And it told on the warped false consciousness that followed and stymied a generation: the hungry workers were ready to burn the baker and farmer for expensive bread and corn; but would hail the King and the Pope who gave them starvation wages! The proximate, symptoms, became causes. And when it finally dawned on them that their woes owed to the Castle and to the Church, still they could not tell if Popery be man or a horse! It’s called a consciousness lag, the bane of ignorance.

Do they smell the irony?
We are living in the grip of a giant irony; are we not? The Zimbabwe Electoral Commission, ZEC for short, is a constitutional body, created, many thanks, by the MDCs through constitutional and statutory amendments during the life of the GNU. Biti was there; Welshman Ncube was there; so was Douglas Mwonzora.

The whole lot, and a whole bevy of their legal advisors. We ended up with ZEC, and many constitutional bodies, some of them now real institutional monstrosities. But it was an age of indulging an opposition, so as to blunt its stabs. An age when good politics was playing helplessness, all to incorporate reforms that demolished a legitimising argument.

The MDCs never read it, lost as they were in a succulent chew. Today the opposition have no case, do they? If they have to invent one, it is to seek to undo what they agitated for only yesterday. Nowhere is this evermore than in their current tussle with ZEC — a creature of their legal fancy. Do they smell the irony? That they are crossing swords with ZEC, itself the acme of electoral legalism and rule of law they sponsored and hailed, and not with Zanu-PF which they have painted blackest when it comes to the colours of democracy and democratic tenets?

Corpse, Koroner, President, Minister, all in one
Today it is Zanu-PF and its Government which have to protect and defend ZEC against its legal progenitors, ironically! Mudede, then the shorthand for all that was electorally evil, is now unreachable; Mai Makarau — a judge they desired at the helm for all to be put right — is too reachable that she now must be made to flee from where they wanted her to be. Flee from them! Poor learned lady! A real strange twist where the independence of an electoral commission has to be defended against ceaseless onslaught from an opposition. Not from the ruling party as normally often happens.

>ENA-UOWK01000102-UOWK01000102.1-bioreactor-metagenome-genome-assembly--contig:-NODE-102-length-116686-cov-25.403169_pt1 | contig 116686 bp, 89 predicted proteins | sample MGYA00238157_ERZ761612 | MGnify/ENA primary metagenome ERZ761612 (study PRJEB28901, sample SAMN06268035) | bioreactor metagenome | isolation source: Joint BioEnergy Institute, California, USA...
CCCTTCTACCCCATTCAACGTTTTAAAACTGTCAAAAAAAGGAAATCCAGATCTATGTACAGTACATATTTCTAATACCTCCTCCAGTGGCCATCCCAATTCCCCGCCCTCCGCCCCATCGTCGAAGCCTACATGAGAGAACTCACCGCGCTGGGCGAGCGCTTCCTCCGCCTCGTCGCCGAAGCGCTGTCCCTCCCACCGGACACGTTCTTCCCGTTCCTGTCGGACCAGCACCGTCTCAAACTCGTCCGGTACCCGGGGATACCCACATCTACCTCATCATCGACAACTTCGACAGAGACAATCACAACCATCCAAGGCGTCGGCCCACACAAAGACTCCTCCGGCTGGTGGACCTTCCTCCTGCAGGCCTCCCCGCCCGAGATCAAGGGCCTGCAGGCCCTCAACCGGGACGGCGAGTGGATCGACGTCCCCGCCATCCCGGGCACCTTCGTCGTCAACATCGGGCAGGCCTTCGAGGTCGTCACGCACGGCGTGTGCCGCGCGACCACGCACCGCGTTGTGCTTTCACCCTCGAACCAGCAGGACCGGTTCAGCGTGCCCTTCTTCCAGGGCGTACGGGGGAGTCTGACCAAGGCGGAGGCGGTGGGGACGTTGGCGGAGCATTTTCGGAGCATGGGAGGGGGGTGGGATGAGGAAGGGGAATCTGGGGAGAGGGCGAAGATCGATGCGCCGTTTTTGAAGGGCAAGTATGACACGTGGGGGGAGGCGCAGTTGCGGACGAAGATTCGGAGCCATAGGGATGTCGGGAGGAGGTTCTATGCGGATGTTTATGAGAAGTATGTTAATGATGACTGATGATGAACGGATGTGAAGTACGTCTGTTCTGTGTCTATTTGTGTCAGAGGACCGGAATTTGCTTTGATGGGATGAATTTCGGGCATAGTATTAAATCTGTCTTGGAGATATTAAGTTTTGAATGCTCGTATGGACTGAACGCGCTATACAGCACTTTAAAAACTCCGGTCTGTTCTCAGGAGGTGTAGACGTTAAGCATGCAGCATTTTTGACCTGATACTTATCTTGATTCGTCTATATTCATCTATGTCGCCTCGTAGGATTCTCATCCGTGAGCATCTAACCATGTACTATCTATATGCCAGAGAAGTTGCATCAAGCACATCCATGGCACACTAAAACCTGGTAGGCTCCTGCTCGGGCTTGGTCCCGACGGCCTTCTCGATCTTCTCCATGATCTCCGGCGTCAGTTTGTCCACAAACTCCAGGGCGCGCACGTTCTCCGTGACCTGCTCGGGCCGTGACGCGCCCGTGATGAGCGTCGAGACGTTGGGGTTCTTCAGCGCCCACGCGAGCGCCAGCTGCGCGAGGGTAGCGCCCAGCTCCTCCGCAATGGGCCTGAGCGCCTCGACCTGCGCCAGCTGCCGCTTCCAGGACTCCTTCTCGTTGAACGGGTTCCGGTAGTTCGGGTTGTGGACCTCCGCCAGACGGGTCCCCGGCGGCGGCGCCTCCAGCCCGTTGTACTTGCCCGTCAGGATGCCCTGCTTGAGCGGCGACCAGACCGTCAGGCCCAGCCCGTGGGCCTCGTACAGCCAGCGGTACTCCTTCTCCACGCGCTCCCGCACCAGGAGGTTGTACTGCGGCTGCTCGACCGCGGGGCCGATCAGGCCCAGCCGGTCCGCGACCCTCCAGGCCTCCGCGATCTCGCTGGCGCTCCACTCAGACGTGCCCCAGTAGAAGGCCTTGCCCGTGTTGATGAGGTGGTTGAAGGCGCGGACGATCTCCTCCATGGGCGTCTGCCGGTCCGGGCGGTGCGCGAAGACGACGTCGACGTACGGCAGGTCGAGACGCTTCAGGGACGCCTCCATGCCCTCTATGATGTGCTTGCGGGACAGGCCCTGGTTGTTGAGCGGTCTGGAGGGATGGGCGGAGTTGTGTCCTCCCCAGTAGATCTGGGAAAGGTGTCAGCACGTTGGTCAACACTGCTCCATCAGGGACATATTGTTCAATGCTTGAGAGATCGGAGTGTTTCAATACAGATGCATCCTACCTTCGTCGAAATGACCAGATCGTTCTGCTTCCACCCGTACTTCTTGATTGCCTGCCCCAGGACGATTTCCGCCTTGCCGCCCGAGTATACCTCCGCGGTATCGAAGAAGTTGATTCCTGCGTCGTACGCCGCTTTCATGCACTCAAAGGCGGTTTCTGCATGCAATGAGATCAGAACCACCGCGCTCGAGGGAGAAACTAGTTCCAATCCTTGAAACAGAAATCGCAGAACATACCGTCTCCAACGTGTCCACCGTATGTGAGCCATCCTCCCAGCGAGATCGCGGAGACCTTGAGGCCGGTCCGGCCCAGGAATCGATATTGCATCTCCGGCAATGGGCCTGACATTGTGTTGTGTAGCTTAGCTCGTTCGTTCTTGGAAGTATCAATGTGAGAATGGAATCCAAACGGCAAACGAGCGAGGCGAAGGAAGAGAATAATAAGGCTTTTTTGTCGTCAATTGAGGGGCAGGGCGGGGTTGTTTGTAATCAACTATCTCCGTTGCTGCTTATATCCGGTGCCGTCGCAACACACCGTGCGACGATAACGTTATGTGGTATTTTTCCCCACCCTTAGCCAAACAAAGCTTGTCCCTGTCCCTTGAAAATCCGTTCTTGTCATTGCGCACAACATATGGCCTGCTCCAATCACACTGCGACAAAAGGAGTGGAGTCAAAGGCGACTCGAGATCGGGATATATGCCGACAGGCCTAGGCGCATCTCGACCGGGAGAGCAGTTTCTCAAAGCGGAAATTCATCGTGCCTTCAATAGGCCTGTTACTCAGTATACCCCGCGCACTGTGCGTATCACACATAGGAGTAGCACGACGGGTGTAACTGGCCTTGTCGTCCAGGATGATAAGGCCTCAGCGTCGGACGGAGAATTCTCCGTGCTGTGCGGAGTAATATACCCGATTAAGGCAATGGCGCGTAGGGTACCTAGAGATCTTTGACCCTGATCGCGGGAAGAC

Oh Zimbabwe opposition, see what thou have wrought! And the arguments tendered? Amazingly bald. ZEC must disband, they tell Judge Makarau! She, a creature of the Constitution passed by a Parliament in which the MDCs sit, must now kill herself! sadc, the AU, the UN, must come to run our elections, a message put to Mai Makarau! Goodness me! ZEC that has dissolved itself must call foreign bodies to run Zimbabwe elections?

Hello Madame President and Foreign Minister, all rolled in one! And with such faith in her, why then can’t she run the bloody little elections for you? Well, ZEC shall be protected, defended, very soon. The learned lady shall sleep well. The opposition parties have just made a case against themselves, and let no one cry. A good general-friend of mine repeats the joke of Dzinemunhenzva, once-upon-a-time presidential candidate who manages a zero-vote count in an election in which he cast a vote. Generously forgot to vote for himself!